Mark Chapter 16


Mary Magdalene and the women, vv. 1, 2

The women who came to the tomb were both practical and devotional in their commitment to the Lord Jesus. The repeated witness of scripture to their actions is a sterling testimony to the value and appreciation God has of their actions. We too need to place such value on it and sense that the contribution of sisters to assembly meetings is as much appreciated as that of the brothers. Please note that they came well prepared for their service and took the very first opportunity they had to perform it! One must ask where were the apostles? Are we missing when devotedly we ought to be there for the Lord? They really loved Him!

Their reward of devotion to Christ, vv. 3-7

They were wise to consider the problems their surprising mission would pose for them, but evidently it did not stop their hearts’ desire for the Lord. In fact, they were too late to fulfil it as they purposed but, nonetheless, they received ample reward for their willingness to go. Surely this must be the challenge for us in that we too, individually, and collectively, have tasks to perform for the Lord but often fail to face up to them. For example, do we regularly discuss purpose, methods, and intent in presenting the gospel to all around us? We can be disappointed at the little response, but we need to keep pressing on, looking for new doors to open, and opportunities that will arise. What greater reward could they have wanted, for they received the wonderful message that He was alive. They were also given a service to fulfil. Surely, we are never without our rewards for willing and devoted service to the Lord. Note the hymn,

‘Go, labour on; spend, and be spent;
Thy joy to do the Father’s will;
It is the way the Master went;
Should not the servant tread it still?’

[Horatius Bonar 1808-1889]

The immediate response of the women to what they saw, v. 8

A sad but very understandable note as to the immediate response of the women at that moment. Surely there can be no criticism of their immediate response to what they saw. It truly was a miracle that had no rational explanation. Happily, we know it to be the greatest news humanity has ever heard! Christ is the victor over the grave!

Recovery and restoration, vv. 9-20

Verses 9 to 20 are often printed after a gap from the main text. This is because some translators feel that they have been added to what Mark wrote by a later writer. However, to leave the gospel record here would seem to be a sad end and so we are grateful they have been most often included as a fitting end to this swift-moving Gospel.

We raise an interesting point as to why the Lord should choose Mary Magdalene as the bearer of this astounding experience. Yet what is now recorded of her is surely the reason why. The remarkable testimony to the grace of God in her life, rescued from satanic powers, meant that the disciples would surely believe her story. We should never underestimate the value of personal testimony. It is one of the most precious possessions any believer has! Yet sadly the record is, ‘they … believed not’, v. 11.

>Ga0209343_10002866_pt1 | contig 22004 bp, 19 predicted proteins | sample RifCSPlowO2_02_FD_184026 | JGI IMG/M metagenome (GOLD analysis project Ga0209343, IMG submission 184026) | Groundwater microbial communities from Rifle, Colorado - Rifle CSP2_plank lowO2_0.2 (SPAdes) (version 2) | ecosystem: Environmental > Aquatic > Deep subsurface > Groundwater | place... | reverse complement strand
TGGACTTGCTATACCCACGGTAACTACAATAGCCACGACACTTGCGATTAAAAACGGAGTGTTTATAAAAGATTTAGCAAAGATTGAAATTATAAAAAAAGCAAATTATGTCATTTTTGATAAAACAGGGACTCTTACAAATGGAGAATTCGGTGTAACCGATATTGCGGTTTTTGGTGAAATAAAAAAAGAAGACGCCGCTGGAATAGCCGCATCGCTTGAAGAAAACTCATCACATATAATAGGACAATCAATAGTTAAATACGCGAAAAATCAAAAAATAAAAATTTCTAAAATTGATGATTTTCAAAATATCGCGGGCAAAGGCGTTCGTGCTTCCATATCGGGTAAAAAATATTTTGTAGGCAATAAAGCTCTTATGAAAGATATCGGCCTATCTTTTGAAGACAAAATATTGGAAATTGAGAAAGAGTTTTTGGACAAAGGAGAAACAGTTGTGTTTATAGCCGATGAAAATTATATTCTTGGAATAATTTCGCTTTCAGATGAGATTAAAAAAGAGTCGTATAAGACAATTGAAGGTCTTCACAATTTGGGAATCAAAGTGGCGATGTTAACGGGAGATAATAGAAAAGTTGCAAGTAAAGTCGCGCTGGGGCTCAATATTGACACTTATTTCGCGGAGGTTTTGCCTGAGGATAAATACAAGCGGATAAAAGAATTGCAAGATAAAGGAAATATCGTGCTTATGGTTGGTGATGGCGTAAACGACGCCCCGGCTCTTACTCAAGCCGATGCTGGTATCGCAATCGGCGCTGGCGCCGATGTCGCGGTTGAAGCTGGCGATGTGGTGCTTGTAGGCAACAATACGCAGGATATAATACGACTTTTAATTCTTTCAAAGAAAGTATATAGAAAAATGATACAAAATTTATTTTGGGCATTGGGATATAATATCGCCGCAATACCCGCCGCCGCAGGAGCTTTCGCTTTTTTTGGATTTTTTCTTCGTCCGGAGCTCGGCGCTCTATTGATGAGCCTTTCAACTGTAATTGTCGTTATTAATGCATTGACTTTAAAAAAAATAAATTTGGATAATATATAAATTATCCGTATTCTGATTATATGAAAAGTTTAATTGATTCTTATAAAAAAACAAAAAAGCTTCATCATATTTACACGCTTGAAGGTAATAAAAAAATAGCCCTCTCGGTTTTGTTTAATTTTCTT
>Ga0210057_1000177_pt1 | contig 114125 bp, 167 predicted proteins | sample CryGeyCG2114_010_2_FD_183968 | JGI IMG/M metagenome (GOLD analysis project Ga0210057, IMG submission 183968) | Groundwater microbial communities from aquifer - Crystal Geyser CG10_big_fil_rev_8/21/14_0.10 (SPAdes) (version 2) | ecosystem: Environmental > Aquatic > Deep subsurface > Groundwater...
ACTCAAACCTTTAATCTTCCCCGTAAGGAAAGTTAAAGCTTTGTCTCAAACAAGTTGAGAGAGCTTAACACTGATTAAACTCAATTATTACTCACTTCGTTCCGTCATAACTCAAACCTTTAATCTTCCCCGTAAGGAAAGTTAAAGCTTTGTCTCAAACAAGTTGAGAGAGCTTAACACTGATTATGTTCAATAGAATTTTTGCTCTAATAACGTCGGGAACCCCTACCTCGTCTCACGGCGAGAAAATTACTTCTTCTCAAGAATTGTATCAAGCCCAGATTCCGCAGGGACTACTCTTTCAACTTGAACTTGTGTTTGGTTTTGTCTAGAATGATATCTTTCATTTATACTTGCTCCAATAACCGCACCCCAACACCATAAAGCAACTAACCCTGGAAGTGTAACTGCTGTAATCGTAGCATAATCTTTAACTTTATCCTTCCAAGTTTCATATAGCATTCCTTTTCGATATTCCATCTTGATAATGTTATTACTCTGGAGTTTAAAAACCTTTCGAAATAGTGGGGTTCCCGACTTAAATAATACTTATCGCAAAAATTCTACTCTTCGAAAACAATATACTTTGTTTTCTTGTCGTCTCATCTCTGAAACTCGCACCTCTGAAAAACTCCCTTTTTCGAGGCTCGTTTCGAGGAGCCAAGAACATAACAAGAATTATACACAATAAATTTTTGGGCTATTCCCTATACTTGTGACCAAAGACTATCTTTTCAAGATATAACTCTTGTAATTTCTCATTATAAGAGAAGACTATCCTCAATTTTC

Unbelief is what lies at the bottom of many of our failures to see God at work. We have our prayer meetings, but do we ever examine what results we have for our much praying?

A second witness rejected, vv. 12, 13

We cannot blame their stubbornness to accept this glorious testimony of the two. Truly we sympathize, for which of us would not have been the same?

Revelation and recommission, vv. 14-18

There now follows this wonderful record of the way the Lord Himself recovers their wavering faith and unwillingness to accept the word of personal witnesses. We do well to remind ourselves, constantly, that, ‘with God nothing shall be impossible’, Luke 1. 37.

Note it was ‘afterward’, v. 14, and sad that He had to intervene personally, yet it met their immediate needs and forced them to see the continuance of the pathway and the future of their testimony for their Lord. One feels that we often lack vision, not clearly seeing and responding positively to the needs of our generation, and not seeing the issues and ways to open new doors for gospel testimony. Do we have the will to change as the Lord directs us?

The accompanying ‘sign’ miracles were a wonderful introduction to their testimony, a supernatural confirmation that it came from God. These sign gifts were designed and purposed for the commencement of our age and certainly aimed specifically at the Jew. The Corinthian letters aid us to see the fallacy of their necessity today; they belong to the beginning only.

The truth is that it is our godly character and warm embrace of all men, willing to ‘spend and be spent’ for others, hopefully distinct and different from this passing world, that will draw attention and cause men to think.

The final touch of thrilling encouragement, vv. 19, 20

How beautiful is this final touch of the inspired pen! The same Saviour, who was there for them, is now seen to be in ‘heaven … [at] the right hand of God’ and sat down! Whilst the work of salvation is finished, He is ceaselessly at work with us and for us. Oh, that we might learn how to be consciously casting ourselves more often on that blessed Man rather than our own sufficiency. So, we learn the path to take to make us faithful and fruitful unto all good works, until He comes.


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